“Tel ‘Eton is one of the largest sites in Judah, apparently third only to Jerusalem and Lachish,” explained Avraham Faust, director of the Tel ‘Eton Excavations, to Bible History Daily.
Tel ‘Eton is a 15-acre site strategically situated at a juncture where an ancient north-south road connected the Beersheba Valley with the Ayalon Valley and where several east-west roads connected the coastal plain with Mount Hebron. Surveys and excavations led by Faust, professor in the Martin (Szusz) Department of Land of Israel Studies and Archaeology at Bar-Ilan University, have revealed intermittent signs of occupation at ‘Eton from the Early Bronze Age (3500–2200 B.C.E.) to the Byzantine period (324–638 C.E.).
The Tel ‘Eton project has concentrated excavation work on the large town that flourished in the eighth century B.C.E. as part of the Kingdom of Judah. During this time, the town boasted fortifications and a large house structure that sat at the mound’s highest point. Measuring 240 sq. meters, the structure follows the “four-room” plan common in ancient Israelite homes1 and was constructed of high-quality materials and techniques.
“The structure was excavated, almost in its entirety, and was composed of a large courtyard with rooms on three sides,” Faust said in Popular Archaeology. “The building was nicely executed, including ashlar stones in the corners and openings.”
The Tel ‘Eton archaeologists believe this building was the residence of a Judahite governor in charge of administrative affairs in the region. Among the artifacts discovered in the house were storage vessels, jugs, oil lamps and four bullae (stamped pieces of clay used to seal documents). One bulla contained an inscription that read “to Shebanayahu (son of) Samak.”
According to Faust, Tel ‘Eton’s location at the edge of a trough valley separating the lowlands (the Shephelah) and the highlands (the hill country) is an important and often overlooked feature. Faust elaborated on this in an email to Bible History Daily:
In my view, this is a very significant point that did not receive enough attention. Since many excavations take place in the Shephelah, and hardly any digs take place—or took place—in the highlands, we know much more about the lowlands. This bias influenced scholarship, and many scholars view the Shephelah as the settlement hub of Judah. This, however, is probably wrong.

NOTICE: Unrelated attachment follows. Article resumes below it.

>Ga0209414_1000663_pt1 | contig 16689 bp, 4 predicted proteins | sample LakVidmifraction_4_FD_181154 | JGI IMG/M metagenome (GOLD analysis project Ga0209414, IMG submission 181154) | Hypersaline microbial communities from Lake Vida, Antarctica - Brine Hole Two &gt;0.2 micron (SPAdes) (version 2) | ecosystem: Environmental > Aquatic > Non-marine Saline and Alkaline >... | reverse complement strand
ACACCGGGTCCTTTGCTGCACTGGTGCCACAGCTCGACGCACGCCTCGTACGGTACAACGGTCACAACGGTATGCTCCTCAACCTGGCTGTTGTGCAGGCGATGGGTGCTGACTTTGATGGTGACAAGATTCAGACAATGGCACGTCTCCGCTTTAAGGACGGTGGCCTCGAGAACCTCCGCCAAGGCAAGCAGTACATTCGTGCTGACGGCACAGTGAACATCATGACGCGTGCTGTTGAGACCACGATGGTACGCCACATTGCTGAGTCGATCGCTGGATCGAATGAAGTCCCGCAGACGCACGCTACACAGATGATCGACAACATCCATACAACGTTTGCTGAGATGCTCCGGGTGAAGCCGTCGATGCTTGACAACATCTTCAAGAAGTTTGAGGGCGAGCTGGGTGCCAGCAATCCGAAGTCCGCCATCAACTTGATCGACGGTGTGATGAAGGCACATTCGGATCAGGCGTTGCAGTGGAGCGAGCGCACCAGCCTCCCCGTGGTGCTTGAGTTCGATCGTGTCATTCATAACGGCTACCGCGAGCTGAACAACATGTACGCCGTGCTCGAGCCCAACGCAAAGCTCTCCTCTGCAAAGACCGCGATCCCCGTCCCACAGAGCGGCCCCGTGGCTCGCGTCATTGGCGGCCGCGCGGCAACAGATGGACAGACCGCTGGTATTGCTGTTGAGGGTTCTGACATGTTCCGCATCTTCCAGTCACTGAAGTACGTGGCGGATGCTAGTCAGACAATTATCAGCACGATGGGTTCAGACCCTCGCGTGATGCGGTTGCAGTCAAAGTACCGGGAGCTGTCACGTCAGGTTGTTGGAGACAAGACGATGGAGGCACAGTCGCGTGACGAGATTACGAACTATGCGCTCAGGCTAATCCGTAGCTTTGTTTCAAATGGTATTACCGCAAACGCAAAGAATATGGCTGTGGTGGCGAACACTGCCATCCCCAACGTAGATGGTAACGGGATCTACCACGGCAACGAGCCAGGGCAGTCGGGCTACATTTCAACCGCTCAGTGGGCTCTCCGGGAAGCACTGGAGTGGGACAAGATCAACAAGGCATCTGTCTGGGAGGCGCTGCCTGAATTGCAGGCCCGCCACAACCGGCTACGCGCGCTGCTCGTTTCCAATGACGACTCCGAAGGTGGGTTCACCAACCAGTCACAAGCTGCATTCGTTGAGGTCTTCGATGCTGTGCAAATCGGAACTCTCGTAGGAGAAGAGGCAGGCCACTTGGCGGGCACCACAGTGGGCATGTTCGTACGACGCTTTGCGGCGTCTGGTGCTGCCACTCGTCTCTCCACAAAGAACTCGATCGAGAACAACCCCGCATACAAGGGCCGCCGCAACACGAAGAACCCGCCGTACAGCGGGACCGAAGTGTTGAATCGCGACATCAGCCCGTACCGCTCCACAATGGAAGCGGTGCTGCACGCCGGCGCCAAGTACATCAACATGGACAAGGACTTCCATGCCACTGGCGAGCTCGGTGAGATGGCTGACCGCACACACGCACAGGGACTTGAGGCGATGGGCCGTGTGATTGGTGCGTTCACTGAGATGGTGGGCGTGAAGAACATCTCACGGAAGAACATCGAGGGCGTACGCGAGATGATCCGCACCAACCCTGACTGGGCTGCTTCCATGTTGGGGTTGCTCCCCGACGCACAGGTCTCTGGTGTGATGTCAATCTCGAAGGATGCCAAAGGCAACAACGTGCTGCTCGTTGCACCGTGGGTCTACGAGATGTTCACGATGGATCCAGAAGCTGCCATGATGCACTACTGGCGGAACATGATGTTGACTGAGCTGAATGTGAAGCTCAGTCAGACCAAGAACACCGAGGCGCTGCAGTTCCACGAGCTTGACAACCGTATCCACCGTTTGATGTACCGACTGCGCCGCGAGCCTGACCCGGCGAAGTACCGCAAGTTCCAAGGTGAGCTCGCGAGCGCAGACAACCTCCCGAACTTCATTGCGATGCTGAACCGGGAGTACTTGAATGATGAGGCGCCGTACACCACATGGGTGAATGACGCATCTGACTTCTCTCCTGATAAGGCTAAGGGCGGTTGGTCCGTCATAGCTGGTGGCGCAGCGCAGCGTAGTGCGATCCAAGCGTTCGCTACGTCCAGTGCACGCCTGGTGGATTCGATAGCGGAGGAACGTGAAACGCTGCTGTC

It is far more likely that the highlands were always the central part of Judah, and that the kingdom only expanded to the Shephelah in the Iron II (c. 970–530 B.C.E.). Remember that the Shephelah was quite empty during the Iron I (c. 1200–970 B.C.E.), and only a few sites, including Tel ‘Eton, existed at the time.2
When Judah expanded to the region in the Iron IIA (c. 970–830 B.C.E.), Tel ‘Eton was incorporated, and since it was already in existence (unlike other sites, including Lachish, which were founded or re-founded at the time), it received a central place in the expanding polity’s administrative center. Thus, when the administrative technology of using bullae defused to the region, Tel ‘Eton had a prominent role.
A destruction layer dating to the late eighth century was excavated at ‘Eton, suggesting that the town was one of the Judahite cities destroyed by Assyrian King Sennacherib in 701 B.C.E.
The forthcoming Spring 2015 issue of Popular Archaeology will feature an article by Avraham Faust on the discoveries at Tel ‘Eton. A list of the Tel ‘Eton excavation publications can be found on the project’s website and on Prof. Faust’s webpage.
Which finds made our top 10 Biblical archaeology discoveries of 2015? Find out >>
1. Not all ancient Israelite houses that followed the typical “four-room” plan contained exactly four rooms. Learn more in “How to Identify an Ancient Israelite House,” a sidebar to the article “Ancient Israel Through a Social Scientific Lens” by Yigal Levin in the September/October 2014 issue of BAR.
2. See Avraham Faust and Hayah Katz, “Philistines, Israelites and Canaanites in the Southern Trough Valley During the Iron Age I,” Egypt and the Levant 21 (2011), pp. 231–247.